Some plugins will interrupt the caching of your site, which is very important to maintaining good site speed. You can check the caching of your site to see how well it’s operating, and that should give you come insight into anything causing issues.

The software called Gzip can help make sure that your files other than images, such as JavaScript, CSS, HTML and others are compressed if they happen to be over 150 bytes.

If you’re using multimedia on your site, you have to make sure that the images, audio and video files are optimized. With images, TinyJPG is a free tool that can optimize those for you.

Instead of hosting videos and audio files right on your site, where the size will be larger, host them elsewhere, like on Anchor.FM and YouTube so that you can simply embed them and keep them from dragging down your page load speed.

How the Google Update Will Affect Your Online Business

Although it can be frustrating to have to investigate the performance of your site, it will not only serve your customers well, but will help you, too. You’ll enjoy more sales and ad revenue if you have that on your domain.

Keep in mind that every user on the Internet enjoys a different experience. Depending the device they’re using to log on with, their own connection and where they live, they may see your site load slower or faster than someone else’s.

Don’t neglect the aspect of creating good, relevant content for your site visitors. This is still a major factor in whether or not Google presents your pages to those who use their search engine.

The content element should be paired with the other, more technical metrics of a site to give you an overall clue as to how well your site will rank, or if it risks getting buried far down into the SERPs.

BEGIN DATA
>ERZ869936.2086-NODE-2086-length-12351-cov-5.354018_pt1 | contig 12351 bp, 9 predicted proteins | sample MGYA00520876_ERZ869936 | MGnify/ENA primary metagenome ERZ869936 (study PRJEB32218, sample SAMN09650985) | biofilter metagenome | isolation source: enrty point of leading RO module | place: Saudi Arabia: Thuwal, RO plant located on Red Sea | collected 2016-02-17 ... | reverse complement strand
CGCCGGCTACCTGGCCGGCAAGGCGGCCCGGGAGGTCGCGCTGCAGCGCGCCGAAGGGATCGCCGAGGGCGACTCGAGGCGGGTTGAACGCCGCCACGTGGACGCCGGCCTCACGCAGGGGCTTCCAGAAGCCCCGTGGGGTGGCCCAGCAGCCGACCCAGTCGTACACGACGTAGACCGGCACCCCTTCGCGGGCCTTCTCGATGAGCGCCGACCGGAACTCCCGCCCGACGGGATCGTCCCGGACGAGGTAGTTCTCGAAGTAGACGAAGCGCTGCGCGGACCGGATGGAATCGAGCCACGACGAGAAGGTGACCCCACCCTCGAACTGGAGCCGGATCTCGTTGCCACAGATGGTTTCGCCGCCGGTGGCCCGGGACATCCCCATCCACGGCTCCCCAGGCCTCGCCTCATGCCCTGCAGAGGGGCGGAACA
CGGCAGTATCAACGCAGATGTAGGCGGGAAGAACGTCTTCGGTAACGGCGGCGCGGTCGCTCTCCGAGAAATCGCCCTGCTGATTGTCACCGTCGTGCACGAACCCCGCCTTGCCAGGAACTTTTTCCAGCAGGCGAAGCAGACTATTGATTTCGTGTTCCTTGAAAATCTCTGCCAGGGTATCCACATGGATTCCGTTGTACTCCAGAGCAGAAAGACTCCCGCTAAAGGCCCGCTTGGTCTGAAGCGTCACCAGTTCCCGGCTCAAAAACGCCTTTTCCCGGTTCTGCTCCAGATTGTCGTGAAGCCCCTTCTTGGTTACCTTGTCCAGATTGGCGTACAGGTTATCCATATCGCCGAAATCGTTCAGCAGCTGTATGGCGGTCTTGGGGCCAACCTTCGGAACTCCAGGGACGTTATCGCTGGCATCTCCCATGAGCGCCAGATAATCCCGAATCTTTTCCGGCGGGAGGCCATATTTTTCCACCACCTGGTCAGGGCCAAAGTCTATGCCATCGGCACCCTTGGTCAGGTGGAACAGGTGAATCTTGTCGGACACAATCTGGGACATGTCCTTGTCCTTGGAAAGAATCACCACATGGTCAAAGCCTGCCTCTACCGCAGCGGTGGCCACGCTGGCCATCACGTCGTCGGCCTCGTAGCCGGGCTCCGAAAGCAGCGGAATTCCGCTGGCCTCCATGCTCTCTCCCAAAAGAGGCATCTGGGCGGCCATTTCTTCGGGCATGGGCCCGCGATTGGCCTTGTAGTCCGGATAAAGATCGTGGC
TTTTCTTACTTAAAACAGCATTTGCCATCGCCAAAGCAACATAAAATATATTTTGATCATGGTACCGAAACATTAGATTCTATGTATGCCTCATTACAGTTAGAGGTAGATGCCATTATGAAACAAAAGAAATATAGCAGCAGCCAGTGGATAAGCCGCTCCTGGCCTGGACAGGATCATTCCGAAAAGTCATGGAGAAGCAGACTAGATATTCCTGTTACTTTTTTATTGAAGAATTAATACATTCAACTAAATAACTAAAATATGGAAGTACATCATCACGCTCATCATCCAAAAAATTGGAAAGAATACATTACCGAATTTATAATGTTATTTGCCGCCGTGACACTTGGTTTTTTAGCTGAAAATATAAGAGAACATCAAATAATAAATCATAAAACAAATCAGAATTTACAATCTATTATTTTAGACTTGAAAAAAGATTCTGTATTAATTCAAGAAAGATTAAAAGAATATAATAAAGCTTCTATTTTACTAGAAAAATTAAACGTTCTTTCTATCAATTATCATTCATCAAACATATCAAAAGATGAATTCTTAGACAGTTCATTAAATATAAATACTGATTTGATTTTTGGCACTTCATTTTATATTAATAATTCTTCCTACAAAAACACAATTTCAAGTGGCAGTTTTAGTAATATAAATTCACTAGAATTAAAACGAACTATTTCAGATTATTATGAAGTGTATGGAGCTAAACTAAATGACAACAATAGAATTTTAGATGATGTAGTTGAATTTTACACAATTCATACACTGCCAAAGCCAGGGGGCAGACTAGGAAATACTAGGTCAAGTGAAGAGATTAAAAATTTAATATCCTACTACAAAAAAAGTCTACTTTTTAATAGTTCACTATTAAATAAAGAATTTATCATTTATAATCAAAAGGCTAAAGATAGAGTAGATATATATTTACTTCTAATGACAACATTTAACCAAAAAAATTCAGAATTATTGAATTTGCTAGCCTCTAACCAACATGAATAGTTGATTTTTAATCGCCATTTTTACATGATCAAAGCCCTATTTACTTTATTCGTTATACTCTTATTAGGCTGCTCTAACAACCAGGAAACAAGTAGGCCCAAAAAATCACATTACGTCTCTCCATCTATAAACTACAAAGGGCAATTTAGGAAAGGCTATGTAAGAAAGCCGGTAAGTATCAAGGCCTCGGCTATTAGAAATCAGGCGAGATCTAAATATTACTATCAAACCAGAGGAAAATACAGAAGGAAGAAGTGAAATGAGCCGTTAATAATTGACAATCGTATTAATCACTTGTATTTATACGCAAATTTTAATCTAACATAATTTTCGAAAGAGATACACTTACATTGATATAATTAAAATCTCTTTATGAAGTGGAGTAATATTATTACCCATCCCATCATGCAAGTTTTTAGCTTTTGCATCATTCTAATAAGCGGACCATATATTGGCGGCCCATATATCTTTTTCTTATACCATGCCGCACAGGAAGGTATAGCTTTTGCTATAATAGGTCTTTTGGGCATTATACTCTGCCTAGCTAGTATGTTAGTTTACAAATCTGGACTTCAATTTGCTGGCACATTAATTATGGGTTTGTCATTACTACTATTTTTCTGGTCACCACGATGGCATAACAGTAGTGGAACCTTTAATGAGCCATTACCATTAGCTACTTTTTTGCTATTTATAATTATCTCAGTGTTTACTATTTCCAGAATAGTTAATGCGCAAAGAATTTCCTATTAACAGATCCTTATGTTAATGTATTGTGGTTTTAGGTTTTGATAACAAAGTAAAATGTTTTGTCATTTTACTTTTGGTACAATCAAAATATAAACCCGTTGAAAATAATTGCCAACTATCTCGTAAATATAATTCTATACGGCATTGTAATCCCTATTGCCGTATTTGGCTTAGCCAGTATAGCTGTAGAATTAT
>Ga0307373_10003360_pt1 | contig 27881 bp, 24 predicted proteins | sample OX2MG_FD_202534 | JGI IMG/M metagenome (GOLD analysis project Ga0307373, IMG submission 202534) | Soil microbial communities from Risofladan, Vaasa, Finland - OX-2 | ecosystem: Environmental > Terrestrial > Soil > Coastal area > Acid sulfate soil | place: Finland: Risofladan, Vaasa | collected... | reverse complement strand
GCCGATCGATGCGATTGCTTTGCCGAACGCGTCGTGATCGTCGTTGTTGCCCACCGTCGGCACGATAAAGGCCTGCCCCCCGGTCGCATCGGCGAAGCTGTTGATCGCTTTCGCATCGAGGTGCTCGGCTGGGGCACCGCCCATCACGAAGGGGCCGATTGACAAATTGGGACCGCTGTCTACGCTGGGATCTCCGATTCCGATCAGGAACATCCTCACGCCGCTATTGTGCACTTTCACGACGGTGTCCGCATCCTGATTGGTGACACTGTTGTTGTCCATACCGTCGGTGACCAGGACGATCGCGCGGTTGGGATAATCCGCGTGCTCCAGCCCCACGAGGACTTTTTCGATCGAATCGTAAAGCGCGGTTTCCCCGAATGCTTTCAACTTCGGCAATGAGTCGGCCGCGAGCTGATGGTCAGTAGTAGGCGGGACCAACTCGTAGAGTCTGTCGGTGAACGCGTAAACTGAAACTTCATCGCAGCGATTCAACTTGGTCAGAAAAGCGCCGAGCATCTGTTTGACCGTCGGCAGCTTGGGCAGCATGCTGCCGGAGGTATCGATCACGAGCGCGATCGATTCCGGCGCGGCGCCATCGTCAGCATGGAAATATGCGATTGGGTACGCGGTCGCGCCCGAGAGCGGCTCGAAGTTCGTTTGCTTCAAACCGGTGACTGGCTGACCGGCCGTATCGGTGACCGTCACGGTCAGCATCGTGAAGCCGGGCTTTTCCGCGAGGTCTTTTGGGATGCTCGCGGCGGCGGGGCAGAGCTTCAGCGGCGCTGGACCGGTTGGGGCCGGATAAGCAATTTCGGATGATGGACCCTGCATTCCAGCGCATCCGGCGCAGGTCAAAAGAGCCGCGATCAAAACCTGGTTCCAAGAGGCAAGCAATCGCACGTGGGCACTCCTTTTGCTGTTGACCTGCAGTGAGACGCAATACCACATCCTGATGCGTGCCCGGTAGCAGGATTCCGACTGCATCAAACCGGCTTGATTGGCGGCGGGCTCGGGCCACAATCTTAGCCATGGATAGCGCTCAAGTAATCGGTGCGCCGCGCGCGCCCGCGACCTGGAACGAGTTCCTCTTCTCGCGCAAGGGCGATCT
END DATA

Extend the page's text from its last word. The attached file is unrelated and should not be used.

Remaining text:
Securing, analyzing and repairing issues on your domain is not something you do once and then ignore. Every time you post content or change something about your site, you risk a shift in how your site measures up.

It’s an on-going administrative task that you’ll need to undertake. You might want to set up a schedule for this task, such as bi-weekly or monthly. Don’t let it go too long between measurements.

If you don’t want to handle this task, this is something you can outsource to other SEO experts who understand site metrics, how to read them, and how to repair things that are hindering your ranking.

Google secures the information they need to analyze and rank your site according to their new update by using their CrUX report. This stands for Chrome User Experience Report.

It gathers information about the metrics of your site and shows them the performance data so they can rank your site accordingly for future visitors, depending on how it stacks up against others.

Once you have your Core Web Vitals metrics under control and your site is performing well, make sure you always look at other factors Google uses to rank your site. Continue developing thorough, stellar content that’s relevant to your audience.

Think of ways to make your site sticky. This is when a visitor comes to your site, enjoys what they experience and read or watch, and sticks around. You don’t want people landing and bouncing quickly from your site because they don’t find what they need.

When this happens, Google marks it up as a rejection of the material based on whatever search words or phrases the person typed into their search engine. The more bounces you have (the higher the rate), the worse your site will rank with them.

The Google Core Web Vitals update is not a one time occurrence. This is something they plan on updating periodically as needed to enhance the end user’s experience. So you’ll want to stay tuned about what they have planned for subsequent metrics at a later date.

Author: Eric